Soapbox

Debate over funding child care is a trap

Saryah Mitchell, 4, sits with her mother, Teisa Gay, left, at a May 6 rally at the Capitol calling for increased child care subsidies.
Saryah Mitchell, 4, sits with her mother, Teisa Gay, left, at a May 6 rally at the Capitol calling for increased child care subsidies. Associated Press

As an educator, a parent, and someone who wants to see the next generation given every tool possible to succeed, I support the proposed expansion of child care programs. The earlier we prepare children for the classroom, the stronger their foundation for learning will be.

Of course, expanding child care programs costs money. Fortunately, California voters decided in 2012 to support a progressive tax measure, Proposition 30, which puts our state in a stronger position to support our youngest children while continuing to restore funding for public education.

The current debate in the Legislature about where to secure additional child care money – as part of Proposition 98 or funded separately – is a trap we should avoid. While Proposition 98 has become the cornerstone for funding K-14 public schools, it is reasonable that early childhood programs be folded in as well, as they used to be.

It is understandable why we in the education community get so protective of Proposition 98. While Proposition 30 has put us on the road to recovery, the dual impact of Proposition 13’s restrictions on property taxes and the recent recession put California’s schools near the bottom of the nation in per-pupil spending, average class size and many other key indicators. Even with the additional funding coming from Proposition 30, California is a long way from adequacy in what we spend for public education.

But rather than fight our natural allies over where child care funding should come from, it is imperative we find additional revenue. That means that if early childhood education is included within Proposition 98, the Legislature should guarantee additional money so we are not pitting one part of the education community against the other.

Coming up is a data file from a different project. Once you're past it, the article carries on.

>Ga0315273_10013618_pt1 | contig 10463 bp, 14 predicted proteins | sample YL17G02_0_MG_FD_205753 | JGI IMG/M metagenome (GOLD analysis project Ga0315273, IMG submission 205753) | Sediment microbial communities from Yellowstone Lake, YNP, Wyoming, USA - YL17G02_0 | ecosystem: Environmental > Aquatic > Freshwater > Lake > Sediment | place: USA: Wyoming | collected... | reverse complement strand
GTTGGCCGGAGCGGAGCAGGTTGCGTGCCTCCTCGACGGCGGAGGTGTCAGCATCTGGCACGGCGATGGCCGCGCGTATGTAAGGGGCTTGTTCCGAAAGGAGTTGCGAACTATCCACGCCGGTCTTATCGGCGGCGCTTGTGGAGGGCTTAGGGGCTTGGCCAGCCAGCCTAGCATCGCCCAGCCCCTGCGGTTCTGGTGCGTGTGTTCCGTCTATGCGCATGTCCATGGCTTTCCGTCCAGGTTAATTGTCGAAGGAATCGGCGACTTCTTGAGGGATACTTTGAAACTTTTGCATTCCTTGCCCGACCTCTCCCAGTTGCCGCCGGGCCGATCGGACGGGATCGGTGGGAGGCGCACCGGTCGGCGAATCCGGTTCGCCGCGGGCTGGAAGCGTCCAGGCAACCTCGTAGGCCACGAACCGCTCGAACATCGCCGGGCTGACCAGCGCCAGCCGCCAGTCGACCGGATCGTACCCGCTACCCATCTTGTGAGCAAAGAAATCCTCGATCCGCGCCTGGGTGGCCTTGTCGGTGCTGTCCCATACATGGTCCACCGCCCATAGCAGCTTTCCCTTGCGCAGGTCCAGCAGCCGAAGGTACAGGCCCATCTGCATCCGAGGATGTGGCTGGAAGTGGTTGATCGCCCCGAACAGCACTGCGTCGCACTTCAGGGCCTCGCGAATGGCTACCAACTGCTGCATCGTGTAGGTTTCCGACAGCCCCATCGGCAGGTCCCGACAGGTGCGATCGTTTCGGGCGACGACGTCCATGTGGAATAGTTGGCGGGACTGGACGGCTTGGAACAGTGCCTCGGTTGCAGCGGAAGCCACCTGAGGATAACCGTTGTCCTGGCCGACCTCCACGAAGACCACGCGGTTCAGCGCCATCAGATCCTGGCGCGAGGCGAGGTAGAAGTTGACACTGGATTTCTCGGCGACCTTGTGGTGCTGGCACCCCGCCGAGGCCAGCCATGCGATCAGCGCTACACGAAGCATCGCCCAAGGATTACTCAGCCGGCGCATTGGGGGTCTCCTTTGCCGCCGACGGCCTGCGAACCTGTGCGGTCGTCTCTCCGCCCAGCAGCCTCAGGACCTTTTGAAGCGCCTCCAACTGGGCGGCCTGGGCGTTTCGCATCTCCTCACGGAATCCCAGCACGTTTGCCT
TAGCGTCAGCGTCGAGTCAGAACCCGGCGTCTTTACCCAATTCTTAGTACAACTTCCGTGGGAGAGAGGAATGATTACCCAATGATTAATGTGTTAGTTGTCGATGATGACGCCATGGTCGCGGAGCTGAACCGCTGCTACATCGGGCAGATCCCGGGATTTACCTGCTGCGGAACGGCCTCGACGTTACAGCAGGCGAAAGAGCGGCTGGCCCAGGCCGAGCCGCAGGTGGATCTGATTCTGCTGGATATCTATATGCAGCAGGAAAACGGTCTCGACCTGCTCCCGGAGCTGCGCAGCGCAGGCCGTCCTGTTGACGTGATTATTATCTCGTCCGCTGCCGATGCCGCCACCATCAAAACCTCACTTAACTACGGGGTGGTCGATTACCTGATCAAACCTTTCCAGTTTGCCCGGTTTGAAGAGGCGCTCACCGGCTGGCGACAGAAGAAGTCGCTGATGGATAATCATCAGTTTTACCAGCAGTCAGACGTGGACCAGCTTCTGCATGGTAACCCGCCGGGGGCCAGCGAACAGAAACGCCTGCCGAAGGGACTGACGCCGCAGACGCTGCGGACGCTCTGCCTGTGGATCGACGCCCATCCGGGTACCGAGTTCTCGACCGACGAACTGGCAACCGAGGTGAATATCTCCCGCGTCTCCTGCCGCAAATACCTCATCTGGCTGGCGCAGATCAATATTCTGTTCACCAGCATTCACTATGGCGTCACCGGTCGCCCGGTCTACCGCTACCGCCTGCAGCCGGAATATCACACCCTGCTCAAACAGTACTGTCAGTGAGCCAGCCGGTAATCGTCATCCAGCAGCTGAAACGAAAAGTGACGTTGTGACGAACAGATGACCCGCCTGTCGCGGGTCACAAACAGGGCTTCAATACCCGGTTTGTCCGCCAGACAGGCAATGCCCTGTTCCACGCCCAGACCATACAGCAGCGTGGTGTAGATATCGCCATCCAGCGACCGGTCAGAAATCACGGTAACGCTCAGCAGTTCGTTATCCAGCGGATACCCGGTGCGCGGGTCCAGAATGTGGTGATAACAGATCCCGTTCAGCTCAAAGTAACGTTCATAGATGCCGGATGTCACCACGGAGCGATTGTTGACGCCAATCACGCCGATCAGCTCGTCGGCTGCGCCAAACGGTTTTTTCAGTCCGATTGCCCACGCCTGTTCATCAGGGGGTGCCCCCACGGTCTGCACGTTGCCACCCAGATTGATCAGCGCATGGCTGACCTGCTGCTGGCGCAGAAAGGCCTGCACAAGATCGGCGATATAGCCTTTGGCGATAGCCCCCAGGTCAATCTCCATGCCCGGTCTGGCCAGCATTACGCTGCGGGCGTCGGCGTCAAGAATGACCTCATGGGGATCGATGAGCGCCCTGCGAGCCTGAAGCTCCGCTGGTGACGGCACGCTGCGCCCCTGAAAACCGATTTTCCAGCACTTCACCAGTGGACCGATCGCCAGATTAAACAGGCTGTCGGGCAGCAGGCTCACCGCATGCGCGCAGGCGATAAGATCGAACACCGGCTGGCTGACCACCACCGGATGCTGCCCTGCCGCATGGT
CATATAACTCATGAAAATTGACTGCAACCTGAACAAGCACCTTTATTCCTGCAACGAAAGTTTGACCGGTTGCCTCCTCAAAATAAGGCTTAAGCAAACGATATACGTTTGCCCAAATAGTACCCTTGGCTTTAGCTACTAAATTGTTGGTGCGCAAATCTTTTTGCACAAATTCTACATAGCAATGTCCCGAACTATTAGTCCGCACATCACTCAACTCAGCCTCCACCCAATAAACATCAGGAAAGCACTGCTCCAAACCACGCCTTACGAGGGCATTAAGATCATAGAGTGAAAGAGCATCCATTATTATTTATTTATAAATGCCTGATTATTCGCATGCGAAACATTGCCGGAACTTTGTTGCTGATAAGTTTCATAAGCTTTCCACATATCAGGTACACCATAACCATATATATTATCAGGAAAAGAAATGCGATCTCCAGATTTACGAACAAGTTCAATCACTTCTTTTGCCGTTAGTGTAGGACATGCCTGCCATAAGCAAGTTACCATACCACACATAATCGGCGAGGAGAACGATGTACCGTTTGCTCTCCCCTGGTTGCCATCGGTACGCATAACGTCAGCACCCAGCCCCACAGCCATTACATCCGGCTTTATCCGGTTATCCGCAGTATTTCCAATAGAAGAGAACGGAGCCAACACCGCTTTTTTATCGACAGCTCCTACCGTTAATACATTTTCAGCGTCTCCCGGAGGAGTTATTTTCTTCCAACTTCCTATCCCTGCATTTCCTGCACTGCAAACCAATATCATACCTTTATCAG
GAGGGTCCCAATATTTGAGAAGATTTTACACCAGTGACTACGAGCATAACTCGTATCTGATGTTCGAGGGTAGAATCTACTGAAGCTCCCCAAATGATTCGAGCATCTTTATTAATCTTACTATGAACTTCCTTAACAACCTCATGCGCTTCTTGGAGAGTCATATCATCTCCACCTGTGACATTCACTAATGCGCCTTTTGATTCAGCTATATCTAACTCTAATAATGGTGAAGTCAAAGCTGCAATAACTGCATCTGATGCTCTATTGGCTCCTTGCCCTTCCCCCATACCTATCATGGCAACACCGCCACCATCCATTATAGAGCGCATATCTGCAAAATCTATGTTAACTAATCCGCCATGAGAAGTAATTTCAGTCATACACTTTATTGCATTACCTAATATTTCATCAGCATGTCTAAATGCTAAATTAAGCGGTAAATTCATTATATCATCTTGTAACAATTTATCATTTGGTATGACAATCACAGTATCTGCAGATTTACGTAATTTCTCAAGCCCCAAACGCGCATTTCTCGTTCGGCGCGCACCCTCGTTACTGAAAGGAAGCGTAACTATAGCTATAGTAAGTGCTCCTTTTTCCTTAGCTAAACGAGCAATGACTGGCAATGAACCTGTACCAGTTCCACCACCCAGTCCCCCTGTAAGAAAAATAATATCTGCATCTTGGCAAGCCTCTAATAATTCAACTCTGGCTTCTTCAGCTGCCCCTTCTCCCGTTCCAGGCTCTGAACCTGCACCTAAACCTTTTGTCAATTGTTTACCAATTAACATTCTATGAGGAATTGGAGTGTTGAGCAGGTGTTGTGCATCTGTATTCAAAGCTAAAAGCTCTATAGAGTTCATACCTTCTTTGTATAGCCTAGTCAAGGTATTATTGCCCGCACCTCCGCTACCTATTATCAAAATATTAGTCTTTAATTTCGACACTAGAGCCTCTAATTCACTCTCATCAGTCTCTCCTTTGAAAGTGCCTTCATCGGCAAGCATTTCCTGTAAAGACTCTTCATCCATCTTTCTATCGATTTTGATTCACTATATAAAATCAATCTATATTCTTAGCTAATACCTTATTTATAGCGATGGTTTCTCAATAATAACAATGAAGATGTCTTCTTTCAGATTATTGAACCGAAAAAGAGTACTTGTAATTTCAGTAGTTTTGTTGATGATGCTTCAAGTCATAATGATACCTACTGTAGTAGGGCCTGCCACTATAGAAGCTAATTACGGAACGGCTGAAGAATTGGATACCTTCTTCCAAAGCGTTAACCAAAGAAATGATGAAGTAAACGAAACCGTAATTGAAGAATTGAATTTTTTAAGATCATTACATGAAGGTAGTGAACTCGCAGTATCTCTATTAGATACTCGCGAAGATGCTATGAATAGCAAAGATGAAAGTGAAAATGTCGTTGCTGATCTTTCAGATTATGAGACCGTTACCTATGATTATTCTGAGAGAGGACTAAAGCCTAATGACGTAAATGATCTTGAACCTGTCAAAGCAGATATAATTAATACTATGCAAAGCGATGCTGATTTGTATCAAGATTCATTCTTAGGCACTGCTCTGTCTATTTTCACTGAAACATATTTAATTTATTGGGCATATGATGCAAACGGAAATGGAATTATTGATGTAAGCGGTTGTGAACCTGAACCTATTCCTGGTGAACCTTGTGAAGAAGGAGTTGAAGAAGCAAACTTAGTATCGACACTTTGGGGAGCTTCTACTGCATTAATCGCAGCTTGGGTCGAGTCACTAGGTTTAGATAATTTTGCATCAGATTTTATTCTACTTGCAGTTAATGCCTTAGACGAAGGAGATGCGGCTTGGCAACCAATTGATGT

The Legislature and the governor have the means to resolve this dispute by moving to enact a Proposition 30-like tax measure that would continue to restore funding to education and programs for the state’s most at-risk communities. Also, closing corporate property tax loopholes under Proposition 13 could provide as much as $9 billion yearly to the state. These measures would allow us to fund child care and expand college opportunities for young people, and would directly address the growing crisis of economic inequality that has become so pervasive in our state.

As we prepare to ask California voters to continue to support progressive tax reform, including changes to Proposition 13, the education community would be well-served to strengthen our relationships with our allies and think broadly about how public education and vital social services are funded. Bolstering funding for child care services represents an opportunity to provide a responsible human and budgetary foundation for California’s future.

Joshua Pechthalt is president of the California Federation of Teachers.

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